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Re: #250 / #251 (connect bodies)

From: Adam Barth <w3c@adambarth.com>
Date: Wed, 27 Oct 2010 23:33:59 -0700
Message-ID: <AANLkTi=wxk=7GTEDOBA=JxkqqYASRPpgkQphdFOt_Ahy@mail.gmail.com>
To: Mark Nottingham <mnot@mnot.net>
Cc: Willy Tarreau <w@1wt.eu>, Julian Reschke <julian.reschke@gmx.de>, Adrien de Croy <adrien@qbik.com>, HTTP Working Group <ietf-http-wg@w3.org>
On Wed, Oct 27, 2010 at 11:13 PM, Mark Nottingham <mnot@mnot.net> wrote:
> Use something other than port 80, since you're not speaking HTTP?
>
> But I digress; that's a discussion to be had when / if WebSockets goes to IETF Last Call. Back to the topic at hand:

Sure.  To answer you question: it's one of the requirements:

   REQ. 7:  The WebSocket protocol MUST allow HTTP and WebSocket
      connections to be served from the same port.

http://tools.ietf.org/html/draft-ietf-hybi-websocket-requirements

> What property are you looking for out of using the CONNECT method to the server that rules out other methods?
> What specific security vulnerabilities are raised by using Upgrade (a useful discussion to be had in any case)?

There are a lot more details in
<https://docs.google.com/document/edit?id=1hRLcVc8FHsXOQvaulG2KmvGKepgFffcevyJn-dAEsrI&hl=en&authkey=COOWhaAD>,
but the high-level idea is that there a bunch of network
intermediaries that listen to traffic and think they understand HTTP.
Unfortunately, these boxes are much better at understanding
HTTP-as-she-be-spoke rather than HTTP-as-specified (to borrow a
neologism from the HTML WG).

>From CONNECT, specifically, we'd like to get WebSocket-oblivious
intermediaries to ignore the rest of the bytes on the socket.  CONNECT
lets them know that the rest of the bytes coming from the client
aren't going to be HTTP, so they shouldn't try to understand the
semantics of those bytes.

If everyone perfectly implemented HTTP-as-specified, we could use
Upgrade for that purpose because that's what Upgrade is supposed to
mean also.  Unfortunately, Upgrade is extremely rare in
HTTP-as-she-be-spoke, which means many of these intermediaries think
that the subsequent bytes sent by the client have HTTP semantics.  Of
course, in WebSockets, the attacker is given great latitude to select
bytes-on-the-wire after the handshake completes, which means the
attacker's script running in a browser can craft bytes that look a lot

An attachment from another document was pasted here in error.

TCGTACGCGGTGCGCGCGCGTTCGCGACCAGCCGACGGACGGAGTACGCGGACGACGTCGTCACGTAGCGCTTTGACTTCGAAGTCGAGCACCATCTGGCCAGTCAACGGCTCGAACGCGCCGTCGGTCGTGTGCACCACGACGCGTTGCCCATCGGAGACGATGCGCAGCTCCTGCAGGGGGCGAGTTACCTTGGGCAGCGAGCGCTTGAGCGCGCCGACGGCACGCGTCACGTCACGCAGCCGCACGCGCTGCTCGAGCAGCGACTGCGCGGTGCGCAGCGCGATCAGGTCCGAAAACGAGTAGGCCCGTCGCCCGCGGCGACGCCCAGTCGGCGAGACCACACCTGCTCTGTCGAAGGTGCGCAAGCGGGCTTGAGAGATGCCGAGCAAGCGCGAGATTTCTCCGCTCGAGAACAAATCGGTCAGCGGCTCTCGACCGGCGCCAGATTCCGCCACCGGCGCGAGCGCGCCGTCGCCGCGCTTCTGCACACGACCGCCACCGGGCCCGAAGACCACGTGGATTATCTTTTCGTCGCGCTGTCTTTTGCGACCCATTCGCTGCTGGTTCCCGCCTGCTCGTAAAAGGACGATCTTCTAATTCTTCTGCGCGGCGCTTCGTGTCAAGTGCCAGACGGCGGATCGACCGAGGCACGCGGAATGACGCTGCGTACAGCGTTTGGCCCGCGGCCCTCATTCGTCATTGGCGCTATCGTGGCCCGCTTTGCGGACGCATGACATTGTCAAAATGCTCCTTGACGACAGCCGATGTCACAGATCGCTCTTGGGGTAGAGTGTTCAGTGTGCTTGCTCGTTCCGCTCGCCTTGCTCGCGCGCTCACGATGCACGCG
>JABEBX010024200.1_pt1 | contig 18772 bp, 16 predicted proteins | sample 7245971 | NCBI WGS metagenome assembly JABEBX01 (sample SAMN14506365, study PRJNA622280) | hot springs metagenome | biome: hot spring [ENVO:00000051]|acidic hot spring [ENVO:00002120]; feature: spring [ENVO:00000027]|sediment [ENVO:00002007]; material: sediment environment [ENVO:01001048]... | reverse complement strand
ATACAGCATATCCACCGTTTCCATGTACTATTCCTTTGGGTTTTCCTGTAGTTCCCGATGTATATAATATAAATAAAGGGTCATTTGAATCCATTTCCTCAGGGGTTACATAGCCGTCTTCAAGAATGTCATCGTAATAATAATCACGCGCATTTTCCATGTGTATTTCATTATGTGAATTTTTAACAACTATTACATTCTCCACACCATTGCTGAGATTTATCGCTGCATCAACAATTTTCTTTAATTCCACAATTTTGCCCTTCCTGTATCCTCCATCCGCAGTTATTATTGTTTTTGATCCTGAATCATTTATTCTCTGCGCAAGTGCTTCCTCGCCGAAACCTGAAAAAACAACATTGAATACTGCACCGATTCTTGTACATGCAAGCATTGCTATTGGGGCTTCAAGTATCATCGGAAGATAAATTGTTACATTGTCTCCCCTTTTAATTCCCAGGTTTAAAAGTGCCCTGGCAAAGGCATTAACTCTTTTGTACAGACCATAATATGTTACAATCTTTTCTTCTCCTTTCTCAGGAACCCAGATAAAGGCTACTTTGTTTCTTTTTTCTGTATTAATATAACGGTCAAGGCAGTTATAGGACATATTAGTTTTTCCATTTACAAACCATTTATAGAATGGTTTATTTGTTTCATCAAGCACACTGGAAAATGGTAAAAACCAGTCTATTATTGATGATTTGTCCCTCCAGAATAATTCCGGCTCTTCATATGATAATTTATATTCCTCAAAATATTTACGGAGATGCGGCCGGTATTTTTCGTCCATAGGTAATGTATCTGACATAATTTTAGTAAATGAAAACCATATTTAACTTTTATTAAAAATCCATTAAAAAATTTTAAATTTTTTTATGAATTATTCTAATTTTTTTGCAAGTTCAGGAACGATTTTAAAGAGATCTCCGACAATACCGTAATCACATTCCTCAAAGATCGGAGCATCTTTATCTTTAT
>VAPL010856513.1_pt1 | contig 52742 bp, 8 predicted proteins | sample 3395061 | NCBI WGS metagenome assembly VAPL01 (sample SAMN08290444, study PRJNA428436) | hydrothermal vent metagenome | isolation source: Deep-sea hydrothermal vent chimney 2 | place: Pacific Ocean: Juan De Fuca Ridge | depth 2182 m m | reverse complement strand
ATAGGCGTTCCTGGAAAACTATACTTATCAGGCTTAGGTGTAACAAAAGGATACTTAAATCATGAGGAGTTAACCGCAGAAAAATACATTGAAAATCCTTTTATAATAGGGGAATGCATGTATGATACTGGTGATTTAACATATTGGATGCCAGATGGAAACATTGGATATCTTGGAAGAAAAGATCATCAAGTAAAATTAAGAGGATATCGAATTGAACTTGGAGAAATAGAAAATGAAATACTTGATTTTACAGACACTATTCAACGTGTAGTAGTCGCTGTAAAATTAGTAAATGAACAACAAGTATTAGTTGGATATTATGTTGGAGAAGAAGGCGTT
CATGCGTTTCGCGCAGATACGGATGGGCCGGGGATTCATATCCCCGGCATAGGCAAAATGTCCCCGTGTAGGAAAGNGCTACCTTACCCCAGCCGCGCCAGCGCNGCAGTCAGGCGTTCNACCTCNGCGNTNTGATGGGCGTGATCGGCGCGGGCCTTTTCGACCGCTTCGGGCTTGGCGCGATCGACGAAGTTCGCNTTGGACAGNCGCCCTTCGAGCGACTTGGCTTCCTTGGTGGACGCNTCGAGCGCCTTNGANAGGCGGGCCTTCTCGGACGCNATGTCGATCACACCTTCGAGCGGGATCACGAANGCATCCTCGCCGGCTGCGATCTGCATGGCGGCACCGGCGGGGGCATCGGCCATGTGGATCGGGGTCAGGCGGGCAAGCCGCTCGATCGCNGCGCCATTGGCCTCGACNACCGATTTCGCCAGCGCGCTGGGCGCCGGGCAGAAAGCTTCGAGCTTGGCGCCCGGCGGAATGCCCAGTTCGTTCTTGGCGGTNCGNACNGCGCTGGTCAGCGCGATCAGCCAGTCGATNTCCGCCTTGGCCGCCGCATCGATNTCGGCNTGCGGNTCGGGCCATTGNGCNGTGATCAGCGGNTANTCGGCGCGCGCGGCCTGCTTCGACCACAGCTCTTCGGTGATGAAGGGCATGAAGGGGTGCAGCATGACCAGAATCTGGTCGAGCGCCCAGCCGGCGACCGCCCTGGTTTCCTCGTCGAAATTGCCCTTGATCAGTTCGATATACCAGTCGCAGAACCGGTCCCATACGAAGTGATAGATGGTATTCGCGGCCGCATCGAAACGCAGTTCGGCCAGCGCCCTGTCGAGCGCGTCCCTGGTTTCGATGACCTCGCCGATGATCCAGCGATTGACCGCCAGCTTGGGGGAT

like HTTP but avoid the security invariants the browser usually
imposes on script code running on behalf of a web site.

Most notably, the attacker can spoof the Host header.  If you consider
an enterprise deployment with a firewall and a transparent (Roy will
correct me that the proxy isn't technically transparent, but that's
folks call it) proxy (which is a common deployment pattern), the
attacker can sometimes get the transparent proxy to retrieve HTTP
resource otherwise protected by the firewall.  For example, stealing
product plans from an internal wiki.

Adam


> On 28/10/2010, at 5:07 PM, Adam Barth wrote:
>> That's true, but we don't know of any non-TLS WebSocket handshake that
>> connects more than about half the time.  If you want to reliably
>> connect to the server, you need to use TLS.
>>
>> Adam
>>
>>
>> On Wed, Oct 27, 2010 at 11:04 PM, Mark Nottingham <mnot@mnot.net> wrote:
>>> Intermediaries that aren't expecting CONNECT are just as likely to ignore it (i.e., many, but not all, will error out, whereas the rest will pass it through). E.g., try CONNECTing to Squid running as a transparent proxy, or against a L7 load balancer, or...
>>>
>>> Cheers,
>>>
>>>
>>> On 28/10/2010, at 4:59 PM, Adam Barth wrote:
>>>
>>>> On Wed, Oct 27, 2010 at 10:53 PM, Mark Nottingham <mnot@mnot.net> wrote:
>>>>> On 28/10/2010, at 4:48 PM, Willy Tarreau wrote:
>>>>>> On Thu, Oct 28, 2010 at 02:14:53PM +1100, Mark Nottingham wrote:
>>>>>>> Because CONNECT is for establishing a connection to a proxy, not a gateway (which is what you're doing).
>>>>>>
>>>>>> That's true but the semantics of the CONNECT method is the closest to what we
>>>>>> need in WebSocket. After all, we're negociating a bidirectionnal tunnel between
>>>>>> the browser and the application through the HTTP infrastructure.
>>>>>
>>>>> This is neither horseshoes nor hand grenades. CONNECT is unique (and badly designed, as a method) because it doesn't go through, it terminates at the proxy. Sending a CONNECT to an origin server makes no sense, and is likely to be blocked by all sorts of infrastructure.
>>>>>
>>>>> You'd be better off using Upgrade, which is very much designed for this use case.
>>>>
>>>> Unfortunately using Upgrade for WebSockets causes security
>>>> vulnerabilities because many intermediaries don't understand its
>>>> semantics and ignore it.  On the other hand, CONNECT is widely used
>>>> and has the behavior we want.
>>>>
>>>> Adam
>>>
>>> --
>>> Mark Nottingham   http://www.mnot.net/
>>>
>>>
>>>
>>>
>
> --
> Mark Nottingham   http://www.mnot.net/
>
>
>
>
Received on Thursday, 28 October 2010 06:35:01 GMT

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